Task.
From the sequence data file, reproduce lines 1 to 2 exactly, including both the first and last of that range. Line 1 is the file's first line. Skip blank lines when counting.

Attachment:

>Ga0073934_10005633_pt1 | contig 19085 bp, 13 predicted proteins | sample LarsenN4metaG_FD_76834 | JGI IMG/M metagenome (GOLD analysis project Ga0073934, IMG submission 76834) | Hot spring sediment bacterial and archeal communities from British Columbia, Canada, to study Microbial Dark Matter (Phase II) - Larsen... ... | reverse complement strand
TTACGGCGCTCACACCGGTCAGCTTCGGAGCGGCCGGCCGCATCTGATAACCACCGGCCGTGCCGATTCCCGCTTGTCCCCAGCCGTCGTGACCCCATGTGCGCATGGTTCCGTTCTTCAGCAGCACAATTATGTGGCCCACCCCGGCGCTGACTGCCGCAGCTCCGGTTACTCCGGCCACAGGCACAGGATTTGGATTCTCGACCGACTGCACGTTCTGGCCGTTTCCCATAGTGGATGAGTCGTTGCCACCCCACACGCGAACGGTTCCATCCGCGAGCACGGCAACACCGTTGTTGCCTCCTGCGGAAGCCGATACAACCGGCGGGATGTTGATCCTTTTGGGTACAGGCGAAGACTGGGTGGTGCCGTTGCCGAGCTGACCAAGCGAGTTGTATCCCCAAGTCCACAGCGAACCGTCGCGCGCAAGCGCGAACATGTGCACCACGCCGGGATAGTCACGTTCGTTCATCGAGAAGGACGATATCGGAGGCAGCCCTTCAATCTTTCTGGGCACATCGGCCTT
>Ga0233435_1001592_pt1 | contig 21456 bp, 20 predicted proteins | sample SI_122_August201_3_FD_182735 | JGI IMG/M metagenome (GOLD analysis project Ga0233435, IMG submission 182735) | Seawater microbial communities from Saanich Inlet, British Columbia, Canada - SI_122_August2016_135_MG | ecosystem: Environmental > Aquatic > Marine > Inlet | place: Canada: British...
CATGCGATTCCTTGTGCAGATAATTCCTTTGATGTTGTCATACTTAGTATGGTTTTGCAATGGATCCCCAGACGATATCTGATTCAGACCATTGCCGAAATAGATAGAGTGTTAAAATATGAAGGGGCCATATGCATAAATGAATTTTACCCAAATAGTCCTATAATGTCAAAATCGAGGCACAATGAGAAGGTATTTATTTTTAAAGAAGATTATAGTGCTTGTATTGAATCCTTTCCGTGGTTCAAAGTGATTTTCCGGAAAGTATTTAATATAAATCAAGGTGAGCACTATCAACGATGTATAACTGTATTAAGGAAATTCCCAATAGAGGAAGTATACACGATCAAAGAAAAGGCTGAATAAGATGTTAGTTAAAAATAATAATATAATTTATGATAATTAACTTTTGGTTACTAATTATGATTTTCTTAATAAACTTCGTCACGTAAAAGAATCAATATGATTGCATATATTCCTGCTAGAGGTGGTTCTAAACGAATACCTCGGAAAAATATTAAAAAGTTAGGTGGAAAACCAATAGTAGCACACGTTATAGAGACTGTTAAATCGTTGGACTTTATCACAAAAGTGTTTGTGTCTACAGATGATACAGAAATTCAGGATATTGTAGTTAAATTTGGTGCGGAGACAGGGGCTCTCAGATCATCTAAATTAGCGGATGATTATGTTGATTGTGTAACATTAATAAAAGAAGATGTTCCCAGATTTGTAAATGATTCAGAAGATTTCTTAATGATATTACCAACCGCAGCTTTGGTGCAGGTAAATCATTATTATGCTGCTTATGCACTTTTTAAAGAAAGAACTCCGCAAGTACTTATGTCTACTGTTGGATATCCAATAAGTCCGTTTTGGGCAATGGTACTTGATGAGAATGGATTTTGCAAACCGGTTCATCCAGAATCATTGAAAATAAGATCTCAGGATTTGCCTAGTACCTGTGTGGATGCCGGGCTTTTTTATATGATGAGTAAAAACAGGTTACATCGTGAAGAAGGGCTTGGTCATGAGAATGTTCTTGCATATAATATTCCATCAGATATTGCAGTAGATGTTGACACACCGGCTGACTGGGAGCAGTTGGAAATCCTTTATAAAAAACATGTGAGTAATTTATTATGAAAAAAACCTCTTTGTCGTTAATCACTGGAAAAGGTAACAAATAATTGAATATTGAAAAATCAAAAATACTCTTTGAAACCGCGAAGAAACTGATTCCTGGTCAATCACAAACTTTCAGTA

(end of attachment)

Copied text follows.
>Ga0073934_10005633_pt1 | contig 19085 bp, 13 predicted proteins | sample LarsenN4metaG_FD_76834 | JGI IMG/M metagenome (GOLD analysis project Ga0073934, IMG submission 76834) | Hot spring sediment bacterial and archeal communities from British Columbia, Canada, to study Microbial Dark Matter (Phase II) - Larsen... ... | reverse complement strand
TTACGGCGCTCACACCGGTCAGCTTCGGAGCGGCCGGCCGCATCTGATAACCACCGGCCGTGCCGATTCCCGCTTGTCCCCAGCCGTCGTGACCCCATGTGCGCATGGTTCCGTTCTTCAGCAGCACAATTATGTGGCCCACCCCGGCGCTGACTGCCGCAGCTCCGGTTACTCCGGCCACAGGCACAGGATTTGGATTCTCGACCGACTGCACGTTCTGGCCGTTTCCCATAGTGGATGAGTCGTTGCCACCCCACACGCGAACGGTTCCATCCGCGAGCACGGCAACACCGTTGTTGCCTCCTGCGGAAGCCGATACAACCGGCGGGATGTTGATCCTTTTGGGTACAGGCGAAGACTGGGTGGTGCCGTTGCCGAGCTGACCAAGCGAGTTGTATCCCCAAGTCCACAGCGAACCGTCGCGCGCAAGCGCGAACATGTGCACCACGCCGGGATAGTCACGTTCGTTCATCGAGAAGGACGATATCGGAGGCAGCCCTTCAATCTTTCTGGGCACATCGGCCTT